The final nail in the coffin, however, was punk music. When rock and roll started in the 1950s, it was a young man’s game and – as a general rule – whenever an artist reached a certain age, however talented, they tended to disappear or fade from view (or die – statistically being a rock star in the 1950s meant almost the same chance of an early death as being an aeroplane pilot or mountaineer, what with plane crashes and drug deaths). The 1960s had changed that though: whilst rock music still contained the same ethos of rebellion and rejection of the ‘old guard’, it was no longer about appealing to teenagers or being ‘available’ for fantasies of marriage; music was for thinking, now, as much as for dancing to and age suddenly didn’t matter. Without any new bands of any lasting merit to keep them honest, most musicians tended to drift into excess, the intelligence of the mid 1960s often ending up in full blown prog rock boredom. Suddenly a new generation, embittered by a lack of money and a new harshness of life (the cold war hotting up again, plus a recession and Thatcher and Raegan’s nasty seam of politics) felt no one was representing them anymore and returned to the thoughts of the past: namely that rock and roll, if it was ever meant to change anything, had to be done by ‘young’ people through noise and humour – not thoughts. Things will come full circle – so much so that every release from the 1990s ends up sounding like a distantly remembered ‘demo’ version of how the 1960s used to sound – but not yet’ for the moment age is an enemy and every band, however well meaning, is a part of the establishment, a problem’ not the ‘solution’. It’s a great shame that the punks overlooked a) the fact that one day they’d get old themselves and b) that intelligence was a useful ally in their means. Together with their energy and new-found purpose to keep the ‘older’ bands honest, this could have been a golden period – not a short-lived war which neither side won (the Sex Pistols ending up in disarray only 18 months after it all happened). Sadly, never again past 1976 – or at any rate the end of 1977, the punk ‘year zero’ when all things entertainment wise were due to be ‘re-set’ – would any AAA band still going be thought of as ‘cool’ or as ‘part of a world movement’. Instead, in one sudden move, everyone was now a rock ‘dinosaur’ that would now have to pretend to be like the ‘newcomers’ if they wanted to keep their record deals in a nasty new world.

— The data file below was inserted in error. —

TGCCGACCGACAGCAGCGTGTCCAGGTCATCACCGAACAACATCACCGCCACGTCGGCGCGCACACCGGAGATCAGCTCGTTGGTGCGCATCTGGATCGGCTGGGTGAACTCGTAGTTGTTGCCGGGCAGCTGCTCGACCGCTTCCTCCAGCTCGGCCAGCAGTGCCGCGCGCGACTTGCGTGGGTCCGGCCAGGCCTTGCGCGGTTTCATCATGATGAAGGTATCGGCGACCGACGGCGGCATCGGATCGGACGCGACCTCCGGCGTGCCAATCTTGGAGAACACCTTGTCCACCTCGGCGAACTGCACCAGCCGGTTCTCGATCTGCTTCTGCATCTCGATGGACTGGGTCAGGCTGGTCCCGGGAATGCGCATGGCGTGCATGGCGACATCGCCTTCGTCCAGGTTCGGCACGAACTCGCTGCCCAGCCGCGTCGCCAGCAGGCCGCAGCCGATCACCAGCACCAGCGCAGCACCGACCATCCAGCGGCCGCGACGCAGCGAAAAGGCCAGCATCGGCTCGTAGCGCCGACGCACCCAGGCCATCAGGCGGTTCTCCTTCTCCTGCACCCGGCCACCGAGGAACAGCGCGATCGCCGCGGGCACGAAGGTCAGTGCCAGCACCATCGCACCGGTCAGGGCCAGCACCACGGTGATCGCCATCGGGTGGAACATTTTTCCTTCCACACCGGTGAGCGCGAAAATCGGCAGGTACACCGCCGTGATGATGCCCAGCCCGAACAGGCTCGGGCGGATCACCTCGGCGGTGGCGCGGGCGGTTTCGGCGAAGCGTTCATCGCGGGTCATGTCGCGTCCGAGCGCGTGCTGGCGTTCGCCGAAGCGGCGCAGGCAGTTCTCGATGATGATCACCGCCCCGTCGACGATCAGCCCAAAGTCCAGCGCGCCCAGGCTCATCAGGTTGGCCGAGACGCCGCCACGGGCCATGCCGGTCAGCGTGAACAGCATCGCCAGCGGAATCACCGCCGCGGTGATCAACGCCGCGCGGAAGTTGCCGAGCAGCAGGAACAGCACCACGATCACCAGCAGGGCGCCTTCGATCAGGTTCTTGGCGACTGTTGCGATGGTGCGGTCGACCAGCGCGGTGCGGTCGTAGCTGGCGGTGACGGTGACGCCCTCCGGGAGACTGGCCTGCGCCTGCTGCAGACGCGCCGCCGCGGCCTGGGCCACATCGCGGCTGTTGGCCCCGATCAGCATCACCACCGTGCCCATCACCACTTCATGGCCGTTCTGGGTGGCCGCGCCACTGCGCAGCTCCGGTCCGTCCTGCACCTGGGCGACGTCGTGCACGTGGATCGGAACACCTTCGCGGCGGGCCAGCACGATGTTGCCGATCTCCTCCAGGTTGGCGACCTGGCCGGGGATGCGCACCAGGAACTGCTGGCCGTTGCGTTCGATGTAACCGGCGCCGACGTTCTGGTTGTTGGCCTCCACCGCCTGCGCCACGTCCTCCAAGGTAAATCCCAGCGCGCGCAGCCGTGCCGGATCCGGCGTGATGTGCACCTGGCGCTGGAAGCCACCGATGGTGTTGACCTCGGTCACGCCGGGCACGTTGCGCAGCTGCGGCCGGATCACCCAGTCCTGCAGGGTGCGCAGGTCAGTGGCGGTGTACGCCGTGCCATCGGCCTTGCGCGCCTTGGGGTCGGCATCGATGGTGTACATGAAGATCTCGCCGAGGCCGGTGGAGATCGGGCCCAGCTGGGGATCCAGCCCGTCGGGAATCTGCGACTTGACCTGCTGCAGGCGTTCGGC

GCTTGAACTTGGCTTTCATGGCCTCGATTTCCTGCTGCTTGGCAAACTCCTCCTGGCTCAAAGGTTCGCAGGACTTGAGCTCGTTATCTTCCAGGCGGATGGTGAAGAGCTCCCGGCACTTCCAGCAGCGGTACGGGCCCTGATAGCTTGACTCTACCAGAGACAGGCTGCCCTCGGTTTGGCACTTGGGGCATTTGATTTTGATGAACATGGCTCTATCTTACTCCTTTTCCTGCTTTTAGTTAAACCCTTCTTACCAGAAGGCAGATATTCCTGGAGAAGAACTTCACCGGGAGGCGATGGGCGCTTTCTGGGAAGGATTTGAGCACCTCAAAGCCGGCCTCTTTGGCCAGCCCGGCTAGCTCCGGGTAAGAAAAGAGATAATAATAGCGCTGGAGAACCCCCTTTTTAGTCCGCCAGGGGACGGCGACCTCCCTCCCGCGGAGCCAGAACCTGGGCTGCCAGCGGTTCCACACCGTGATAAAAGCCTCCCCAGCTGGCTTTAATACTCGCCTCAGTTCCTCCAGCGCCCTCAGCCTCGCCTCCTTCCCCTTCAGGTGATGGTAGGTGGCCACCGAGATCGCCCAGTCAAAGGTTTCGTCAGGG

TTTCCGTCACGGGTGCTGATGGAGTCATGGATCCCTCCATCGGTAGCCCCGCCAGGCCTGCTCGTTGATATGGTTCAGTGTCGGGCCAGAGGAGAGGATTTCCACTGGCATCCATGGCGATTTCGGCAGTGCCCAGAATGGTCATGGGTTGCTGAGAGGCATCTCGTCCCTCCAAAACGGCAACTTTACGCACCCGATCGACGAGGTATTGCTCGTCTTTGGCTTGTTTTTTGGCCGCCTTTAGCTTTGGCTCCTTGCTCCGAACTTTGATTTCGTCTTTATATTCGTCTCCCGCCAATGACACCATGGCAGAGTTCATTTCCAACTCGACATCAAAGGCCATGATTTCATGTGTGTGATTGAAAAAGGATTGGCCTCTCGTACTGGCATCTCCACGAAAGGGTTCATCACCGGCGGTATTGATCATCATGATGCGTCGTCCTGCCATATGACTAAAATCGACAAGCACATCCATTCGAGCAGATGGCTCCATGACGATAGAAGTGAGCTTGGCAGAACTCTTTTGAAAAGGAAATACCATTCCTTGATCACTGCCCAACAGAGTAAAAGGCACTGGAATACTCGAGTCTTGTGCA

10) Event: John Lennon’s death Location: The Dakota, New York Date: 1980